Tuesday, January 24, 2012

On blocks and boxes

At its most basic, Flat Galaxy will consist of blocks with inputs and outputs. These blocks or "affectors," are the most fundamental system in the model. They will be the pieces that larger systems are made up of. To continue the body model from the last post, the affectors in the body will be the major physical systems, as well as the organs. The body itself will not be an affector since you don't affect anything with your "body." You can touch something with your hand, in which case the affector was your muscles which controlled your hand.

The idea is not to make everything an affector--just the things that make sense. In the example above, your brain-block affector would have an output to your musculoskeletal system-block, which would have an output to your arm-block, then hand-block. We could become more fine-grained later and have finger-blocks. The nice thing about the "block" system is that we can create new ones very easily. All we have to do is define its inputs, its outputs and the way in which its inputs and outputs are affected within the block.

Confusing? Another example:

We want a body made up of organs and systems. We have a definition of this body: it must have one heart, one brain, one head, one nervous system. That's it. That's our body. (Let's not discuss where the heart goes.) Once we plug the necessary affector blocks into the body-box we will have a working body. The health of our body is determined by a combination of the health of the blocks within. If all four blocks are perfectly healthy, our body is at its maximum health. Now let's say we want a stronger heart to raise our overall health, so we take out the old heart and find a stronger heart--let's say 2x stronger--laying around our lab somewhere and drop it in, and now our overall health has increased. The difference between the two hearts was that the stronger one contributes more to the overall health of the body.

Our body blocks aren't currently connected to each other (normally, though, certain connections would be required in the body definition), which means each block simply contributes some value to the body's health and that's it. In this type of body, if one block "dies," the body dies because it no longer meets the body's required definition. If we connect our body parts together what happens? We'll connect the brain to the heart and the nervous system, the heart to the brain and the nervous system to the head. Now what? Well, either in the block's definition or the body's definition (haven't decided yet), each block can contribute to the health of anything it has an output connected to, meaning that our overall health can increase with our connections (but so does the potential for failure).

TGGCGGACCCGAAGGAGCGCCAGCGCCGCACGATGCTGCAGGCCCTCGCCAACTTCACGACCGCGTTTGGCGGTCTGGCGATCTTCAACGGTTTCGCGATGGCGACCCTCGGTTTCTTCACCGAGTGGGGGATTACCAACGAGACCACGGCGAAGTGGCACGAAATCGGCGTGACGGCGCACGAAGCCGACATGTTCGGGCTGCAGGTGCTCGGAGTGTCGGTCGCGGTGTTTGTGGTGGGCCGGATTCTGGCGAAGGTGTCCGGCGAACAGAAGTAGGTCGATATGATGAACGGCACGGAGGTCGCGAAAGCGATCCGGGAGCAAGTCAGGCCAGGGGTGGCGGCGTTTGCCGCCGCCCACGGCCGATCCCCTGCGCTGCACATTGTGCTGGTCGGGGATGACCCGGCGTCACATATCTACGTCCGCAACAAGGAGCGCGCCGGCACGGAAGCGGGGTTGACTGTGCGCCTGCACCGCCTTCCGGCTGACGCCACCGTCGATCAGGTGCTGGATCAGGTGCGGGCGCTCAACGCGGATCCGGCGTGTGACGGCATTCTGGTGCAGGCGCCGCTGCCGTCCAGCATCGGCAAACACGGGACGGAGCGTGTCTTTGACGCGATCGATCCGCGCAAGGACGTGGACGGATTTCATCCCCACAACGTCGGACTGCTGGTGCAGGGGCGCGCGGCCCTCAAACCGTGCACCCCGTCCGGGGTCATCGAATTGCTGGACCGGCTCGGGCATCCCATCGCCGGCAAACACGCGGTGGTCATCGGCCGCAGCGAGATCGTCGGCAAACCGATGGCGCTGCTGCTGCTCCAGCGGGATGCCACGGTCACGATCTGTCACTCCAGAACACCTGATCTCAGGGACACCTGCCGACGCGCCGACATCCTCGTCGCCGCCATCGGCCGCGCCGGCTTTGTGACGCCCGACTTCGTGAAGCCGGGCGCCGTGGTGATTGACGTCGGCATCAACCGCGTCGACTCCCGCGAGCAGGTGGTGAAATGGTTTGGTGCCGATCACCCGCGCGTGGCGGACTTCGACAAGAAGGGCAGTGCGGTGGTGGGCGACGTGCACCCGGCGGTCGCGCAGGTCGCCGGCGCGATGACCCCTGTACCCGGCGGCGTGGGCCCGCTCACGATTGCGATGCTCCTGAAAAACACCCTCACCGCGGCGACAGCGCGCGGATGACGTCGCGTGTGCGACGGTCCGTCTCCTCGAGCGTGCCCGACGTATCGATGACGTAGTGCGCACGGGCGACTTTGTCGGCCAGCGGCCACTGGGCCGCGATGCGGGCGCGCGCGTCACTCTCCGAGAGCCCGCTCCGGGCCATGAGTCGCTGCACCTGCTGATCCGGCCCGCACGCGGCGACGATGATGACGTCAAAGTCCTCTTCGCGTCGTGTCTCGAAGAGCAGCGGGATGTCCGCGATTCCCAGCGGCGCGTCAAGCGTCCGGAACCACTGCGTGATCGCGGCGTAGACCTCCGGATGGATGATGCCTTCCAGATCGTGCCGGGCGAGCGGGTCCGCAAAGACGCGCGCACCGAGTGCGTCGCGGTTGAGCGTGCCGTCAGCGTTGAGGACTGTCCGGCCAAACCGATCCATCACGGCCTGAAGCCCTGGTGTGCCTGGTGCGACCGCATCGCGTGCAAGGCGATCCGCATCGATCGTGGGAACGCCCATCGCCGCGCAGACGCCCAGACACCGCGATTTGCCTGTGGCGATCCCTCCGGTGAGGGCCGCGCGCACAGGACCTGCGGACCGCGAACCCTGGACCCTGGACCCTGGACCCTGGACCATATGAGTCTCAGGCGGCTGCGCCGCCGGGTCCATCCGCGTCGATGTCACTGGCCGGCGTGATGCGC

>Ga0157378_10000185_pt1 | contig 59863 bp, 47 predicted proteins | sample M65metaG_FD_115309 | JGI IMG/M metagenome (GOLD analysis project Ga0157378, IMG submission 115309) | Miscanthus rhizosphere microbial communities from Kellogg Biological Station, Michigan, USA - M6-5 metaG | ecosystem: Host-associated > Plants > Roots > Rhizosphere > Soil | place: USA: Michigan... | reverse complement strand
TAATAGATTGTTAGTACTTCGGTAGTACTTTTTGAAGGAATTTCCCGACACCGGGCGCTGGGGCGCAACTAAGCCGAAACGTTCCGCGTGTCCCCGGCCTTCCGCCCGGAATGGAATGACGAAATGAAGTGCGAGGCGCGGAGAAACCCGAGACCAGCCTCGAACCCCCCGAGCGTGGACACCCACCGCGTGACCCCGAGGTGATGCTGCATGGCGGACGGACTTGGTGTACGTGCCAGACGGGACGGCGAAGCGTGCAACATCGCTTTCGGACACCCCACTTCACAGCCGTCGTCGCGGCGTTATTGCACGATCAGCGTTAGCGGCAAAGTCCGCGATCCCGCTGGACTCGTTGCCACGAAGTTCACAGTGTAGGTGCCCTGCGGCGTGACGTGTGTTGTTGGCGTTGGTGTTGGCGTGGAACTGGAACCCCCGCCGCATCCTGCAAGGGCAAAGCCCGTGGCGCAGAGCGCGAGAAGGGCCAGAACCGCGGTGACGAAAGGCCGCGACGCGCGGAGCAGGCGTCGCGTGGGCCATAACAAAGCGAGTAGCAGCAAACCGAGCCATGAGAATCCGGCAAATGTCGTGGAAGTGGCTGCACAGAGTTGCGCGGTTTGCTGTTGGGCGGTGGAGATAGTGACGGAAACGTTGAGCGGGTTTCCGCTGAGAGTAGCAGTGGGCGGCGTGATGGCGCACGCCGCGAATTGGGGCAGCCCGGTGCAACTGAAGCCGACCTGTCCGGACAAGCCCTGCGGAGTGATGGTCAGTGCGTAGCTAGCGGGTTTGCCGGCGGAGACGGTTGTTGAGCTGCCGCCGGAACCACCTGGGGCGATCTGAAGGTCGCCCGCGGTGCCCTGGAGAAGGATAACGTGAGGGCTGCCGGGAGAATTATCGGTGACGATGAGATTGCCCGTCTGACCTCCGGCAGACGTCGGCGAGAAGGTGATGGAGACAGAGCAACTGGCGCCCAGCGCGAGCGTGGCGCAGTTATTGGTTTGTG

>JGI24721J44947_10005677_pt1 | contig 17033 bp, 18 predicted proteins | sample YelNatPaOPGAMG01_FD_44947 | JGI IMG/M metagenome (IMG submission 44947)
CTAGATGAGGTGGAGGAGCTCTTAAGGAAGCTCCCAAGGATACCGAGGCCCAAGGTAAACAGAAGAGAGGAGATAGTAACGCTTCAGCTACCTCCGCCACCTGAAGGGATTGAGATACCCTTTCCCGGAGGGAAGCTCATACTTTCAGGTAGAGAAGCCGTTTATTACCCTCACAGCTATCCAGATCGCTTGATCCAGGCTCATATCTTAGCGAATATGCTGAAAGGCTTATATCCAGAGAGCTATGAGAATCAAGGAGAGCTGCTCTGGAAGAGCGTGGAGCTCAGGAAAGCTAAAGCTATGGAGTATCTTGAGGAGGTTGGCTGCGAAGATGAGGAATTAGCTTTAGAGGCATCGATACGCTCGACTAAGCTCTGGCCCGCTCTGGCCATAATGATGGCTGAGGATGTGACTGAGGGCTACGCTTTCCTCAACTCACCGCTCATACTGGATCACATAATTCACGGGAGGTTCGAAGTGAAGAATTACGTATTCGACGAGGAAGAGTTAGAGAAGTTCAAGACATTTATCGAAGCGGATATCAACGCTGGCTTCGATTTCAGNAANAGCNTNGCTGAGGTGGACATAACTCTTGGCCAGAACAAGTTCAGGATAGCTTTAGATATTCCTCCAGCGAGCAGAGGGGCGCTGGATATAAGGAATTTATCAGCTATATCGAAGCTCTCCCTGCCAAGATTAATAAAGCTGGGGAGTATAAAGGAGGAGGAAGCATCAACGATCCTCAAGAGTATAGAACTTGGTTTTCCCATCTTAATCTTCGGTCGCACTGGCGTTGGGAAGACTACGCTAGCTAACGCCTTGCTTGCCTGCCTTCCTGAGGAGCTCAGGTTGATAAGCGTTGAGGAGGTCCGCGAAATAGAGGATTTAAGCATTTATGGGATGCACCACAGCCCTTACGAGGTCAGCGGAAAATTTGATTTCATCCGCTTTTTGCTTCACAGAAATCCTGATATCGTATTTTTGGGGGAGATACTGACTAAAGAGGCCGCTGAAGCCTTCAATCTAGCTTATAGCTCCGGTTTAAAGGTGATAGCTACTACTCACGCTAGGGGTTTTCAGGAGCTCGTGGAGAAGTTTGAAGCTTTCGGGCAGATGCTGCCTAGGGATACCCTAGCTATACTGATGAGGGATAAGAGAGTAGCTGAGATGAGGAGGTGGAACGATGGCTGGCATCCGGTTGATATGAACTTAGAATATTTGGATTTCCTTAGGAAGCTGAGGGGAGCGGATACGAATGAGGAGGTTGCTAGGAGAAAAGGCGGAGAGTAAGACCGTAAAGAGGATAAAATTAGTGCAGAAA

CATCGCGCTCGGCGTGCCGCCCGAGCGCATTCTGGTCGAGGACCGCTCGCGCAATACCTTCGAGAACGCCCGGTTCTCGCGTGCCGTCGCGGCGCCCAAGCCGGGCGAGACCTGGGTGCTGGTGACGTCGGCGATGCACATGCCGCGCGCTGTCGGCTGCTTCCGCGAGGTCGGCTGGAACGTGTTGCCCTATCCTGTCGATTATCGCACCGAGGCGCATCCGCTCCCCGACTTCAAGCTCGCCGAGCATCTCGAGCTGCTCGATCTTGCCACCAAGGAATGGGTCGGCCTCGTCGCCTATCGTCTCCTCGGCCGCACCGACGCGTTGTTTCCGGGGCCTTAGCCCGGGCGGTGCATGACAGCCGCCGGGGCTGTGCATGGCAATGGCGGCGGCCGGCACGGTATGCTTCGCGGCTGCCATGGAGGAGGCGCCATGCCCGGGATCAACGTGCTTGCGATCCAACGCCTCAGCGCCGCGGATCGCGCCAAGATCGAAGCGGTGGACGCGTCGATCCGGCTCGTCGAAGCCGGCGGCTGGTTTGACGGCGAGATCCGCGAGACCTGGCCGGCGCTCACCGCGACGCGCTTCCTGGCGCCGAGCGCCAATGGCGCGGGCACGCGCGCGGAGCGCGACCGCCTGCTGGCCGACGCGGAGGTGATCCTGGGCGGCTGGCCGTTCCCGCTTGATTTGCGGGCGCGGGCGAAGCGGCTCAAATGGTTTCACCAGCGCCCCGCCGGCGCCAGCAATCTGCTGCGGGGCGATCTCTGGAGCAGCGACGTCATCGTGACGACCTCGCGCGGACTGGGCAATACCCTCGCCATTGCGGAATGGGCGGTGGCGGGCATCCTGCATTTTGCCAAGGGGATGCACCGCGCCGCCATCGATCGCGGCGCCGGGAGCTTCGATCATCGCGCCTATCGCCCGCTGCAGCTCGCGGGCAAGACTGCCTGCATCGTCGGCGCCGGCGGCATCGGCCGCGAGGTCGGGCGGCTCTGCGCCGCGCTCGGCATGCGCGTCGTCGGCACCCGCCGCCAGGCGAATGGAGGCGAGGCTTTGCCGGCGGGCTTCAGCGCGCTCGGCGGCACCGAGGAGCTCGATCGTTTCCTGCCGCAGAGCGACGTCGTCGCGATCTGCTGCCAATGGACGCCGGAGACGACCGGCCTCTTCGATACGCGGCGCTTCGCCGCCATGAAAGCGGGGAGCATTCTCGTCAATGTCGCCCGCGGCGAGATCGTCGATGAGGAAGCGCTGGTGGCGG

To avoid having to write code to detect cycles or feedback loops, such as where our brain is connected to our heart and our heart to our brain, we only process each block once when a change is detected in any block, and a change in a block resulting from this processing can't trigger another go-round.

Things I haven't decided yet:

1. Body box definition determines A) the value each block gets (and therefore contributes) and/or B) the factor by which each block contributes (e.g., heart contributes 2x its value) to overall health.


2. Affector blocks determine A) their own inherent value and/or B) the factor by which they contribute to overall health.

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